The twelfth and final episode of the Charlie Rose Brain Series aired October 29, focusing on the topic of creativity. Charlie and co-host Eric Kandel welcomed the sculptor Richard Serra, artist Chuck Close, neurologist and author Oliver Sacks, and Ann Temkin, curator of the painting and sculpture at the Museum of Modern Art in New York City.
Charlie concluded the episode by asking, “what’s the takeaway here about creativity?” I found these remarks insightful.
Ann Temkin: The takeaway is, for me, there’s a lot we can know by circumstance, behavior, psychology and so on, but way, way more we can’t know, understand at this point.
Chuck Close: I’ve known Richard for a long time and have never seen him more excited than when he’s explaining an idea. I’ve been with you when you’ve taken some lead and rolled it up and shoved it in the sand and explain how this bisects the shape. And you light up in a way, and your desire to share — artists are very generous people. We’re also narcissistic and self-involved, but we … there’s a desire to share this. And there’s a little bit of the child in all of us saying look at me. I am here, I am somebody. Let me take you on a little voyage. I’m going to show you something. I’m going to take you somewhere. I’ll make an experience for you and I hope you enjoy it.
Oliver Sacks: I want to understand how the new can come into being. And this — I want to give a concrete example, and it was said earlier about imitation being bad. I think imitation may be an essential preliminary to achievement. For example, with a poet like Alexander Pope. His first published poems were called “Imitations of English Poets.” And he is first concerned to get the technique or to develop the language as you said, Richard, and only when it’s developed he then infuses it with his imagination. But you can’t have anything new until a great deal has become automatic. But I think it is the spontaneous , spontaneity and novelty that are the most challenging problems in the world.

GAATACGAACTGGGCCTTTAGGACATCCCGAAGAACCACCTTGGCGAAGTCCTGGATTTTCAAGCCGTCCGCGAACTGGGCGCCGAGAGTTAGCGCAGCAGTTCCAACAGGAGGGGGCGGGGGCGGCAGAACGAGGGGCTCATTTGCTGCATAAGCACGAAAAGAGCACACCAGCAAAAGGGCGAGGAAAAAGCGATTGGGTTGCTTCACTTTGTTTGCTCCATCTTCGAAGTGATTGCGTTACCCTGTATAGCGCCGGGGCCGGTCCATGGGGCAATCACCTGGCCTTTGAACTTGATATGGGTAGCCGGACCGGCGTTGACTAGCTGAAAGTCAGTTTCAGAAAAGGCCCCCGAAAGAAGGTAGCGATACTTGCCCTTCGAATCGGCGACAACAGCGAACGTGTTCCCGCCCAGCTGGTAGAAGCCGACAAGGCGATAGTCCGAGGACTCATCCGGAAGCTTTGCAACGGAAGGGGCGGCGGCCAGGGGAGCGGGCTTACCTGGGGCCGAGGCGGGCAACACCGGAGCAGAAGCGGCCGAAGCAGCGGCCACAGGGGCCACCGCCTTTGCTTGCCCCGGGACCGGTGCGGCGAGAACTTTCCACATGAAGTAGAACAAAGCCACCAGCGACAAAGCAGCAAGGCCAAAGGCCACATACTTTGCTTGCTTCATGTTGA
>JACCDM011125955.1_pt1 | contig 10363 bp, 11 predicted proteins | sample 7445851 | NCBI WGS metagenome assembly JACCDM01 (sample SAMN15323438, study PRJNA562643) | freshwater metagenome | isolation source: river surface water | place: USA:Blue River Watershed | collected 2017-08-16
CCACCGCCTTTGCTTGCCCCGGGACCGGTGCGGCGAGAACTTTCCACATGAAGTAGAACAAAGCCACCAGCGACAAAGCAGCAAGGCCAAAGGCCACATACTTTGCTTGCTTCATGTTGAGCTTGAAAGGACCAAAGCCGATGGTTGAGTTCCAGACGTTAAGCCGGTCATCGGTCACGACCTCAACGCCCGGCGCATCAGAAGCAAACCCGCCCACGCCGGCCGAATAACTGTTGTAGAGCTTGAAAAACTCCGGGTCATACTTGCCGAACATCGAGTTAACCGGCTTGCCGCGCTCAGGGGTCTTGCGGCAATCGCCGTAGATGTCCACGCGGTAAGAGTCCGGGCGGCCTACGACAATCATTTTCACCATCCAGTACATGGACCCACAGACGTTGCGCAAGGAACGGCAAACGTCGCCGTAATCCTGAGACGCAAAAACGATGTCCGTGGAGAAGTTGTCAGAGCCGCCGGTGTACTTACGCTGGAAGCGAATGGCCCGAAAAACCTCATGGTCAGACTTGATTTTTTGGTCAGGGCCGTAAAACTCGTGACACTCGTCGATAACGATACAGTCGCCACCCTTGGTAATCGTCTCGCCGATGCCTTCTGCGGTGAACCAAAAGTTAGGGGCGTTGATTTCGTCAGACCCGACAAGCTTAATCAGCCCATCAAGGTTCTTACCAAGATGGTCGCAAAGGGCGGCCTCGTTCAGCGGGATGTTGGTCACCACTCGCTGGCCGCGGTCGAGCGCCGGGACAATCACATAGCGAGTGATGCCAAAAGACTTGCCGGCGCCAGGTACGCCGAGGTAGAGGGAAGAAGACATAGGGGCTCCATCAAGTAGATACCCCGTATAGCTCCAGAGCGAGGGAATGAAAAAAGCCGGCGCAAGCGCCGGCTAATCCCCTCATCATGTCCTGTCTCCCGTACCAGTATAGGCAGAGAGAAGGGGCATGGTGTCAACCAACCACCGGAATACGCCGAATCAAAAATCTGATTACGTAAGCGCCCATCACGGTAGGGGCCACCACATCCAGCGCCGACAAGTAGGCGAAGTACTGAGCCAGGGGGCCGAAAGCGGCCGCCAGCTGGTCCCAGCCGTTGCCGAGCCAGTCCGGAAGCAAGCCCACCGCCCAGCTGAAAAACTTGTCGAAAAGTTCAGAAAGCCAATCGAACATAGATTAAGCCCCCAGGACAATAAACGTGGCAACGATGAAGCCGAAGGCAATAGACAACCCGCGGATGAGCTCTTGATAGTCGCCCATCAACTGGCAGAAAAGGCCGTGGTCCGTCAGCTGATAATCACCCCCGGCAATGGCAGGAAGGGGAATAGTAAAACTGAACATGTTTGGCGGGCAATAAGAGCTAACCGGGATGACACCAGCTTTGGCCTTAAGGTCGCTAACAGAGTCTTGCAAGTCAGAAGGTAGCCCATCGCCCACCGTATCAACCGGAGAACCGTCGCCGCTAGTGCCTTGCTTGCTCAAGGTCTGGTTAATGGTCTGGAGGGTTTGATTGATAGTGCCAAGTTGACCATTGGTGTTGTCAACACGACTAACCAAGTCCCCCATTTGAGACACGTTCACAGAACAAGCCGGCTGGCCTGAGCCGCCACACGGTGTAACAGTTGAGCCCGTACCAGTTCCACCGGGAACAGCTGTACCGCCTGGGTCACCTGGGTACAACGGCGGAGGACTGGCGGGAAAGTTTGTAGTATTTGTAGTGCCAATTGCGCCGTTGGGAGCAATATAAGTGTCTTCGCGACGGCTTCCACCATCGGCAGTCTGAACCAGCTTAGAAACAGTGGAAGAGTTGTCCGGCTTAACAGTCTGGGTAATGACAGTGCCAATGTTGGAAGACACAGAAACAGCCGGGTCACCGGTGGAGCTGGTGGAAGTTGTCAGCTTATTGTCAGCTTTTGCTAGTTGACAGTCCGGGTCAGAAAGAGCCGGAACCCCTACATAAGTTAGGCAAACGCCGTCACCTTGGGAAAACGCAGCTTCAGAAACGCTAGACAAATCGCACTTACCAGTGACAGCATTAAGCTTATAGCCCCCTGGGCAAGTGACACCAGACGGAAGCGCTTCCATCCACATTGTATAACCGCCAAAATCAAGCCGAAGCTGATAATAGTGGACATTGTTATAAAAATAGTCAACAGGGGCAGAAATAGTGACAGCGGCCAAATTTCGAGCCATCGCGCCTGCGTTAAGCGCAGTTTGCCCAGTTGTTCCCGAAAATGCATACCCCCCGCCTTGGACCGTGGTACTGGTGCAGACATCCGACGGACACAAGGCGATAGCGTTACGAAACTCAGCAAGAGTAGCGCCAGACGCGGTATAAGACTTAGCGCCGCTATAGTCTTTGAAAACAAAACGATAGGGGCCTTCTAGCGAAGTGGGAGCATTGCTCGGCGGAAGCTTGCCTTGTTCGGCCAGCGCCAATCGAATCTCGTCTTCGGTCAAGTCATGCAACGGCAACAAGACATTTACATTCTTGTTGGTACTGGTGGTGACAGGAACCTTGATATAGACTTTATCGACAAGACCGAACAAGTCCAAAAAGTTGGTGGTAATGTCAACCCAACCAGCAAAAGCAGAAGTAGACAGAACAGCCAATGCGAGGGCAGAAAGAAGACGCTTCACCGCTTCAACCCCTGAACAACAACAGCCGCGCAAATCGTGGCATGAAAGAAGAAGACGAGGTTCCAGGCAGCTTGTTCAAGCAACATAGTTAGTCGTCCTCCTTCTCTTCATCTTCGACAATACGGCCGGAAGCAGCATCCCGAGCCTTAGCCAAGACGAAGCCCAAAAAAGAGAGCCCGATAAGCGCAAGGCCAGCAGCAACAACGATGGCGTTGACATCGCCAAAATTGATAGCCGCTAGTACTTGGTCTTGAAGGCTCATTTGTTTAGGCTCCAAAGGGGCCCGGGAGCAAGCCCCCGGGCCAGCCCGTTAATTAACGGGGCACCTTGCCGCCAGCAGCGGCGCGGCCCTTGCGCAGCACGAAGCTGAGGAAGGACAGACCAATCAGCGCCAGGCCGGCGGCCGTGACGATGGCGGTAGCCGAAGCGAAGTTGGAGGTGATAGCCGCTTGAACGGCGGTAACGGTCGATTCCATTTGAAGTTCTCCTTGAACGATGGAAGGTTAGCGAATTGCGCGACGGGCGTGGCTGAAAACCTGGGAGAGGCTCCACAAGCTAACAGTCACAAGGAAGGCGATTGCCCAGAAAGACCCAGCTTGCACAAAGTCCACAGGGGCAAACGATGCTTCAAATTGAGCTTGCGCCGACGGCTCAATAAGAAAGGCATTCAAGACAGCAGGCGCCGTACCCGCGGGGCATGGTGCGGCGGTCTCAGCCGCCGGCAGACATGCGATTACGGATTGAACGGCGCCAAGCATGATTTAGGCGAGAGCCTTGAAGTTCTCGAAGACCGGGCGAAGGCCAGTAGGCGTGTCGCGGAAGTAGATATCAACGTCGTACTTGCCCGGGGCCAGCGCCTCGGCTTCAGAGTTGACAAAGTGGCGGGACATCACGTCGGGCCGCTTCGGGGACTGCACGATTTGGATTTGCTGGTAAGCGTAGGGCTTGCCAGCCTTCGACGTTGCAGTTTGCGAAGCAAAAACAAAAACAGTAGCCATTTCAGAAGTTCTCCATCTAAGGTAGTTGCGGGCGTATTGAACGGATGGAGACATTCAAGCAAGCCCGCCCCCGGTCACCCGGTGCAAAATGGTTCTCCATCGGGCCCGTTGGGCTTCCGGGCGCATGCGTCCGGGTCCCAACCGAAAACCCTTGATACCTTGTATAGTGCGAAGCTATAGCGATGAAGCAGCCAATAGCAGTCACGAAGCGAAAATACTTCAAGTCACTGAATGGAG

Eric Kandel: You make a point, and that is, in addition to having ideas and selecting a problem, you have to have competence. And one way to develop competence is learning the task. And see how other people solved the problem.
Ann Temkin: Chuck has a great comment about how you made more De Koonings than De Kooning, right?
Chuck Close: I said to him when I finally met him, I said it’s very nice to meet someone who’s made a few more De Kooning’s than I have.
Ann Temkin: But I think what it says is it’s not just newness but greatness, because unless the new-ness contains what came before it’s not going to achieve that stature.
Chuck Close: And the systems and limitations free up intuition. When I was free to do anything I wanted to do I did the same things over and over. Once I constructed a situation in which I couldn’t do certain things I found that those limitations, rather than constricting me, and rather than limiting what I could do, on the contrary opened things up and I was far more intuitive than I ever had been without those limitations.
Eric Kandel: I think there are two other points that emerge from this. One is that on a variety of levels we know very little about creativity. And it should inspire people look into this, new areas to investigate and look into this. And number two is the two of you give a remarkable example that we’ve seen in other contexts, and that’s the social determinants of creativity. You were a wonderful generation of students. You must have had a faculty that encouraged, at least permitted this. And to think that the environment so much encouraged your creativity, two outstanding artists to come out of one class. [Close and Serra name other artists from the class.] That’s amazing that there are social determinants that encourage the outburst of creativity. That’s very important.
My selected highlights are excerpted below. (18:21) The full program can be seen online here.